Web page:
Turn your body slowly enough so both poi have the time to swing in one full circle directly in front of you. The white poi will be leading the black poi at this time. Both poi will be circling in a counterclockwise direction as you look at them.
When the white poi finishes its counterclockwise circle in front, finish swiveling your body to the three o'clock position on the bird's eye clock. The left hand and the white poi will still be leading the black poi in one cycle of a Reverse Cross-Follow as you look off to the right. The audience would see your left profile. A good cue to say aloud might be left hand under.
That's the first half of the Lower Fountain. Essentially, you have swung six circles, three with each hand. For the first set of circles your hands were in the left rear quadrant. Each hand swung a circle as they passed through the center front zone. The left hand led the right hand into and out of the center front zone. For the start of the Reverse Cross-Follow your hands are in the right rear quadrant.
It will take another six circles to get back to your starting position. These circles begin with the hands in the right rear quadrant. After swinging the circles, the hands move back to the center front zone.
After the right hand reverse-swings the black poi for one circle in the right rear quadrant, it takes the lead. That is to say, the right hand, crossed under the left hand. swings the black poi into the center zone, as the left hand finishes up the second circle with the white poi. Swivel your body to follow the black poi and face the audience for the center circles. Saying right hand under as the right hand swings under the left and you make this transition may be useful.
After the right hand completes one front circle, bring the right arm over the left arm to begin the Forward Cross-Follow in the left rear zone. Saying "right hand over" as you do this should bring you back to you the starting position. Repeat all the moves to continue the Lower Fountain.
I have found that the verbal cues, "right hand over, left hand over, left hand under, right hand under," repeated in that order is surprisingly helpful for many people. It seems strange that such a complicated series of movements can be represented so easily. Let's add the body movement to these hand placements. For the "right hand over" you should be facing off to the left.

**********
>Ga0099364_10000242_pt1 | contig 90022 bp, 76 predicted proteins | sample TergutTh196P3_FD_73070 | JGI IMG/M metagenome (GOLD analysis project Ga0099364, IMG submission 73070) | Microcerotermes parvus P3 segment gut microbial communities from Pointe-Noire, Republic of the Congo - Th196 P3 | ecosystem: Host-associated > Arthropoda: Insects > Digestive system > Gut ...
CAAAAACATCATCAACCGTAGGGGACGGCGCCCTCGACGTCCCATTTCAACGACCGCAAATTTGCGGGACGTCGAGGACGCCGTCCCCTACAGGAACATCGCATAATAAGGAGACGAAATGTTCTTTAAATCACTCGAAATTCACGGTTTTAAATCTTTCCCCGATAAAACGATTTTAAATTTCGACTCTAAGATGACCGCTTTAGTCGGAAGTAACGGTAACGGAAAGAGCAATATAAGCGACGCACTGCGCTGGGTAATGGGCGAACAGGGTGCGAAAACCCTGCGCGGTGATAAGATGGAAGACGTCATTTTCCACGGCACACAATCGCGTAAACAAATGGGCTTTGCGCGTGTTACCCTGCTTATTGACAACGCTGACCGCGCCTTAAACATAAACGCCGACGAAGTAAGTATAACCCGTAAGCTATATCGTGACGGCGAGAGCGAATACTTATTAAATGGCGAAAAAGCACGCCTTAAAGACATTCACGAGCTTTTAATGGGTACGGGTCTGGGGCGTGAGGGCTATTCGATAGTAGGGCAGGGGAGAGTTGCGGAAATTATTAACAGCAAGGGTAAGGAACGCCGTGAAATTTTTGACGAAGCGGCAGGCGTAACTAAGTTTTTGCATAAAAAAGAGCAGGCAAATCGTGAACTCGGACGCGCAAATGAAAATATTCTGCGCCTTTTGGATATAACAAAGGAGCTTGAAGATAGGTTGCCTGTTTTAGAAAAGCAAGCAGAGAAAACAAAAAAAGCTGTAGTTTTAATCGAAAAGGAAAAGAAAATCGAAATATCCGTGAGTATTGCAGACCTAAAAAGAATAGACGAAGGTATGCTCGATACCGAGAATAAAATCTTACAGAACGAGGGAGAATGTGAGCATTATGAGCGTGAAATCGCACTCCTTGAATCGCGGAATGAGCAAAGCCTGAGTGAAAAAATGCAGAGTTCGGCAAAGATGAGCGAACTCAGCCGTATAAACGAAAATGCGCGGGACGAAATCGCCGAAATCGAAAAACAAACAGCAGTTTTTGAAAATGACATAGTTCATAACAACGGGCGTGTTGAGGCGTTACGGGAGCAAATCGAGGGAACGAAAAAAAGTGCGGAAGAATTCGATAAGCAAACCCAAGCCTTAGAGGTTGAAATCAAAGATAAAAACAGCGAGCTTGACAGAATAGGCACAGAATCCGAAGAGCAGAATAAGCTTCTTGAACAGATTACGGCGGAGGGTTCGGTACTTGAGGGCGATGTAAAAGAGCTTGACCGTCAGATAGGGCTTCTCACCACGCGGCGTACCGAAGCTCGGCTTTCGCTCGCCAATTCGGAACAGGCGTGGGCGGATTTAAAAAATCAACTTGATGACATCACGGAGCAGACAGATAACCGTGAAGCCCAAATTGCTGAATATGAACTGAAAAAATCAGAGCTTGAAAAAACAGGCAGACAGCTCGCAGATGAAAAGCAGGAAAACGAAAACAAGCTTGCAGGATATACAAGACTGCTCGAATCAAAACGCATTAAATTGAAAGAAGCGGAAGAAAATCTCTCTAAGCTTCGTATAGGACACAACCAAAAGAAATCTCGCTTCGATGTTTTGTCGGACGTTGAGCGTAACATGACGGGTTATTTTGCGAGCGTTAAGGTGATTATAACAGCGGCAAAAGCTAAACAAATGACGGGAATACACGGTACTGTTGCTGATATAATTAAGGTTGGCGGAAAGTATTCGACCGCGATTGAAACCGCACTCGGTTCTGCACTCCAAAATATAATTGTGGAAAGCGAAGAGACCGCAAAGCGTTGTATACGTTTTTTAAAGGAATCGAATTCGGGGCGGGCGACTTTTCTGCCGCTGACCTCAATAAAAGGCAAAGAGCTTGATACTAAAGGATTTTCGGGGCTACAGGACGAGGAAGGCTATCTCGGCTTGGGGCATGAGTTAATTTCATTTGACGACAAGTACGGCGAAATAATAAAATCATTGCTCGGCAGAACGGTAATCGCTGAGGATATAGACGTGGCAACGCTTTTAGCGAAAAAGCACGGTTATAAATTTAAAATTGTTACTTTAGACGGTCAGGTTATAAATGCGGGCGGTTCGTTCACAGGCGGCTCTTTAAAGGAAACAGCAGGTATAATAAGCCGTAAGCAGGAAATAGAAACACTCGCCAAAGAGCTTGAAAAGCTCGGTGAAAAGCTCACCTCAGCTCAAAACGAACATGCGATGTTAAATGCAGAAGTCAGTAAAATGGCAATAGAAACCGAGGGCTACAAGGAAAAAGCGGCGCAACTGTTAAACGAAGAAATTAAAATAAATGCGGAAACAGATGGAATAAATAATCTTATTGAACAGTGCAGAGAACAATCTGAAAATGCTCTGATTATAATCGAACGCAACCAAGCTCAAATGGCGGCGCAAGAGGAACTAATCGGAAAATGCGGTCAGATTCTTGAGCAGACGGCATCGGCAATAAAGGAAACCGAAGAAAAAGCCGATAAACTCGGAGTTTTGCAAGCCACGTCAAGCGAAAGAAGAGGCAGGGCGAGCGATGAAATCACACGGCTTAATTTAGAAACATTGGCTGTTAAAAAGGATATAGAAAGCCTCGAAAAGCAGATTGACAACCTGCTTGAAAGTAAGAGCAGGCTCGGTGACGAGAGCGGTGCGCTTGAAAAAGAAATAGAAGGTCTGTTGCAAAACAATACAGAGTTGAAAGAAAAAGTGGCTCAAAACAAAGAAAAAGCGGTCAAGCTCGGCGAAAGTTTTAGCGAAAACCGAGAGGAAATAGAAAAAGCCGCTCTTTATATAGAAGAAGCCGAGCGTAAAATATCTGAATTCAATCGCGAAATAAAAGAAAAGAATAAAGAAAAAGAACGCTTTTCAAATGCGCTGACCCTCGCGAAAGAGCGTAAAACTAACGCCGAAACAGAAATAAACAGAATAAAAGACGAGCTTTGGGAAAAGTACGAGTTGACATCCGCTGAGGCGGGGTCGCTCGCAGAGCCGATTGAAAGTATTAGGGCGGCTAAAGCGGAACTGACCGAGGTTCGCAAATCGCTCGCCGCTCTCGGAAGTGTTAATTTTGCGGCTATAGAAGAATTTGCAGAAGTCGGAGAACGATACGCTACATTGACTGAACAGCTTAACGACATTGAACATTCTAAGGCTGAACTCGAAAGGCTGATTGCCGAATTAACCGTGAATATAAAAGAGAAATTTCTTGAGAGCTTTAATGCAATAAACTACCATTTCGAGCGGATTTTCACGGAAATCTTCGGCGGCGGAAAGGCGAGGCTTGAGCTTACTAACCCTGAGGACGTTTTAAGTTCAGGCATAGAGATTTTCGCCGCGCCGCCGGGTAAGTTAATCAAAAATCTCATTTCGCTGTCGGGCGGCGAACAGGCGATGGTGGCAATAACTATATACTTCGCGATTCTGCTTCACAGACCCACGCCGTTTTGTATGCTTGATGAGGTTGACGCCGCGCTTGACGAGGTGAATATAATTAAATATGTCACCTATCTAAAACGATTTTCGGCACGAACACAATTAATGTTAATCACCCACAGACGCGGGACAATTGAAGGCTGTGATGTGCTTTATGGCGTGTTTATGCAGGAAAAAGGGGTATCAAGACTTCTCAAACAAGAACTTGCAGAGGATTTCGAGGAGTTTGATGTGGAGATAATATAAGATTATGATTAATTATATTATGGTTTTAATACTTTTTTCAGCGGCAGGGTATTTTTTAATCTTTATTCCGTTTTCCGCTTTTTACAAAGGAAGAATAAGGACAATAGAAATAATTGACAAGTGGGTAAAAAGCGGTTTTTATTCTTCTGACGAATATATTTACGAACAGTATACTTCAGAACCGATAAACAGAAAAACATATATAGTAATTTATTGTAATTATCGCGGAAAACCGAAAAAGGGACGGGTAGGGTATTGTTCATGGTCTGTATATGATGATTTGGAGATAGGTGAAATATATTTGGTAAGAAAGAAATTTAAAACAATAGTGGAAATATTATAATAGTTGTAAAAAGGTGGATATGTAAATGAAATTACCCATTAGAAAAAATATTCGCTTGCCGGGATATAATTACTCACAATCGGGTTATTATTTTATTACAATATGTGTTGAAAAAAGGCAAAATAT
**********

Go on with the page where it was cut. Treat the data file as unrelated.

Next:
As you say and perform "left hand over" you should be turning and facing the audience.
Keep on turning so you are facing the overhead three o'clock position as you say "left hand under."
You should begin turning to your left, to face the audience again, around the time you say "right hand under."
Continue turning to your left, all the way to the overhead nine o'clock position as you say "right hand over" for the next cycle.
From the point of view of the audience both poi balls always swing in a clockwise direction for the entire Lower Fountain. From the swinger's point of view the poi balls seem to be traveling in clockwise circles for half of the pattern, and counterclockwise circles for the other half of the pattern.
This apparent inconsistency can better be understood if you remember that, while swinging, you are changing your point of view throughout the move. It's the same idea as the unicycle rider who begins by pedaling forward, but must pedal backwards to continue rolling stage right after a half-pirouette. For the audience, the wheel and the pedals of the unicycle don't change direction. To the rider, forward motion becomes reversed, after the turn.
To be thorough, I should point out that you can also begin with a Forward Cross-Follow from the three o'clock position. This means that there are two directions in which you can swing Lower Fountains. Oh, and you can return swinging the poi overhead instead of down low, for the Full Fountain. There is also the option of constantly turning your body in the same direction, instead of back and forth. This gives a nice visual effect of dancing across the stage as you swing the poi. Any other possibilities?
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This web site was last updated on April 5, 2020.